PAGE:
For 2 months I have gone to a pet store every weekend (and to class, a match, and practiced before our club meeting) to work on her focus. I have seen very little improvement. Especially at the pet store. She has been more focused at our training facility (though clearly still not enough as she was very distracted at the fun match) but not at pet stores. I wonder if it’s just too traumatic and if I should stop taking her there entirely. The weather should be getting better soon (or so I hope as we consistently continue to plunge into winter-like temperatures despite it being spring) so I should be able to find more places to take her and work on focus. Or maybe we should tough it out and keep trying at pet stores.

I’m really not sure how to proceed but clearly something isn’t working. Her focus is still unreliable in stressful situations. Though at least it’s due to curiosity, not fear!

Focus work in the pet store:

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Pump You Up

Working on some rear-awareness with the cavalettis.

Working on some rear-awareness with the cavalettis.

I’ve started Risa on a canine conditioning regimen. I should have started this with her ages ago but it’s better late than never. After all, she’s not getting any younger yet she’s still active and athletic. I’d like to keep her that way. Besides, she does have back troubles and arthritis in her knees. It will also be lure coursing season soon and I want her to be able to take full advantage of her ability to race after pseudo-prey. I also want to make sure she’s in top form for her other competitive sports; I don’t want her to tweak her back before a competition again.

So I’ve pulled out her wobble board, created some cavalettis, and bought an exercise ball.

We’ve done some conditioning work on the wobble board before. I brought it out a couple years ago when Risa’s chiropractor mentioned her muscle mass differed greatly between her left and right thighs (her arthritis is worse in her left knee). I had her walk back and forth across it, spin around on it, and I rocked it back and forth beneath her while she held a stand or a bow. She was even able to perform a “sit pretty” as it moved beneath her which I encouraged to help her build up her core strength. I have also begun holding her front paws while she stands or walks across it on her hind feet only.

It has been several years since I’ve done any work with cavalettis but Risa has pretty good hind-end awareness already. Her ability to back up away from me along with her enthusiasm for doing backward circles in both directions proves this. But I knew this was a good exercise to add to her regimen. The first few attempts she sped through the poles without issue. I set up the poles again over the weekend using my training gates to create a channel. This method worked best as it forced her to stay straight and allowed me to easily set up 6 poles and keep them equidistant from each other. I also have more flexibility in adjusting the height of the poles. She was a bit cautious going through at first which is ideal as the dog is supposed to walk through slowly. After a couple passes, she decided that these were supposed to be jumps and sailed over the first 3 poles landing artfully between the remaining ones without ticking a single bar. Yes, she has good hind-end awareness. ;) But this is not something I wanted to encourage so I made sure to guide her with my hand for the next repetitions to prevent her from leaping around again.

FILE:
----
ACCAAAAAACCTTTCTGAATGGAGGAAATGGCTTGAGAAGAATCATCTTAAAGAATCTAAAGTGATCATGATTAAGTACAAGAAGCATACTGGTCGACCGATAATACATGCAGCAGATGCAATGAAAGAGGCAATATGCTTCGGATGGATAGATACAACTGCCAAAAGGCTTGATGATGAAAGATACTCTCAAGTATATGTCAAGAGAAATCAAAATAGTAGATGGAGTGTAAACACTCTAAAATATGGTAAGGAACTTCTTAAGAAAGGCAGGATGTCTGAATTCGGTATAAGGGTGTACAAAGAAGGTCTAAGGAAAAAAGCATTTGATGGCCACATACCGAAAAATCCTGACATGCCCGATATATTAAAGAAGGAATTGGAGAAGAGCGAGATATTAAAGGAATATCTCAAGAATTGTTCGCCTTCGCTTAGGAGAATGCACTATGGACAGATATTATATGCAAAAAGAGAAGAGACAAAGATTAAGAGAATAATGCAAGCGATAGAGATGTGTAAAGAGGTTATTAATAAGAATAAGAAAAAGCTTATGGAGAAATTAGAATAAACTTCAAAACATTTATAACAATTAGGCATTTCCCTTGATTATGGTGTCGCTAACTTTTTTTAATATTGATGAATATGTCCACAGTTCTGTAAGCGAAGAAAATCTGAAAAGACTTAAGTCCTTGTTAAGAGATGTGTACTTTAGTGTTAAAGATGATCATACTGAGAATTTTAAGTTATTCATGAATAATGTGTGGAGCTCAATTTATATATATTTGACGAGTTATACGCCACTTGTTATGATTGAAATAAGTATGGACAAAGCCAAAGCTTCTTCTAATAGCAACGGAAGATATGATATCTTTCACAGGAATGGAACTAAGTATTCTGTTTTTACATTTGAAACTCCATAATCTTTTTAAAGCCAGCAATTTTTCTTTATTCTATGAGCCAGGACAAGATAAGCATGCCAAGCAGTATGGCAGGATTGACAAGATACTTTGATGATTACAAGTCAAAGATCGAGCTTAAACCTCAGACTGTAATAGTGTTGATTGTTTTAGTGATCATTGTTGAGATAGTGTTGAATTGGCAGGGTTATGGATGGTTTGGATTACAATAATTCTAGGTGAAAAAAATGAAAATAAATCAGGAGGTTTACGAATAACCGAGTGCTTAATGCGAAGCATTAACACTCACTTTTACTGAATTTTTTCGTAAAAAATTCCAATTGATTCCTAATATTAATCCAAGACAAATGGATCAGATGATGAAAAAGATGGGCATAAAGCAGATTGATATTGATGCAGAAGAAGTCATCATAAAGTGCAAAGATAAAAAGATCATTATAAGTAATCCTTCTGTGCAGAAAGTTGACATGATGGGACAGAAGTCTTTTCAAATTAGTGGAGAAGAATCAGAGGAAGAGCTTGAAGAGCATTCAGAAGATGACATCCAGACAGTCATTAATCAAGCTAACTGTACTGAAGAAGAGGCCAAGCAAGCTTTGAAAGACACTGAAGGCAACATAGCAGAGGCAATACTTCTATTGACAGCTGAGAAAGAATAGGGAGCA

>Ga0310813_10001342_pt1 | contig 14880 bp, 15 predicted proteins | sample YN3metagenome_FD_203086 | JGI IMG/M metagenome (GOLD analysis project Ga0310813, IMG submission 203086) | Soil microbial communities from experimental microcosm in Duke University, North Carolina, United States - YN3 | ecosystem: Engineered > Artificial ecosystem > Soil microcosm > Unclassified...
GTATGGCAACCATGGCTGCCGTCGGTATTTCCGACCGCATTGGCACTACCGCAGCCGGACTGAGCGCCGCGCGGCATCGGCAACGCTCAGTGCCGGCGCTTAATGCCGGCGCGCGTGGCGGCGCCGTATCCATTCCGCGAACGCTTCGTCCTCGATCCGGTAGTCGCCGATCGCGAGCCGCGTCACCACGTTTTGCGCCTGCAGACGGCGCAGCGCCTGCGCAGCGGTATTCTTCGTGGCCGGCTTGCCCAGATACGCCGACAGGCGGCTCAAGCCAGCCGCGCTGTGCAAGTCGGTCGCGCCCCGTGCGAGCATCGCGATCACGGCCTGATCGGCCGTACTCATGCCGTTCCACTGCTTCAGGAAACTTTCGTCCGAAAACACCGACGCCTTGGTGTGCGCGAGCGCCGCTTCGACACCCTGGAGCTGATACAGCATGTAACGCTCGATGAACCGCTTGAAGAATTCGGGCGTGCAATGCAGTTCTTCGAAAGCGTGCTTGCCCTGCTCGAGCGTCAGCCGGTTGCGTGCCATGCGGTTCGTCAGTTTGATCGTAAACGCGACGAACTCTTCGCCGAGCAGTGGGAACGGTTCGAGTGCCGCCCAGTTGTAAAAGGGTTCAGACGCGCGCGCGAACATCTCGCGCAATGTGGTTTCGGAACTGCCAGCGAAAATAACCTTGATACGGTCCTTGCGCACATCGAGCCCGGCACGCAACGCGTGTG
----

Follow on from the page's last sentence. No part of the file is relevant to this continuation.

Risa absolutely loves playing with the exercise ball.  In fact, her enthusiasm often rolls it over!

Risa absolutely loves playing with the exercise ball. In fact, her enthusiasm often rolls it over!

Out of all the exercises I’ve introduced, I think her favorite are the ones involving the exercise ball. I don’t have a very solid stand for it to rest on so it’s often butted up against my legs for support or stuck in a corner. This means that it has a tendency to roll around a lot once she puts her weight on it. I am trying my best to prevent this since that’s not how the exercises are supposed to work. However, I am incredibly thrilled that she is so confident on the roll-y and unpredictable object. One day, while working on the ball, she decided to hop up onto it completely. It rolled out from under her and she got off it quickly. She was not phased at all and immediately put her front feet back up on it when I cued her to do so. I’m always impressed with how much she trusts me and how easily she can shrug off potentially scary situations!!

Despite having just started these exercises, I can already see positive results. She’s always been very well-muscled but I’m seeing some definition I haven’t seen in a while. I’m hopeful that, along with keeping her strong and safe when she is active, this will decrease the frequency in which we have to see her chiropractor too.

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Competition Obedience

It was a match so there is no score.  But a series of happy faces means we won!

It was a match so there is no score. But a series of happy faces means we won!

With the addition of several new classes in AKC, I decided maybe it was time to try obedience with Risa. I knew she’d never earn a CD; I won’t risk doing group stays with her. The Beginner Novice was a possibility but, for some reason, the idea of Pre-Novice appealed to me. It’s, essentially, the same thing as Novice just without the group stays. I knew Risa could do pretty much everything required with the exception of the stand for exam. She’s still really leery about strangers touching her. But I knew it could be worked on.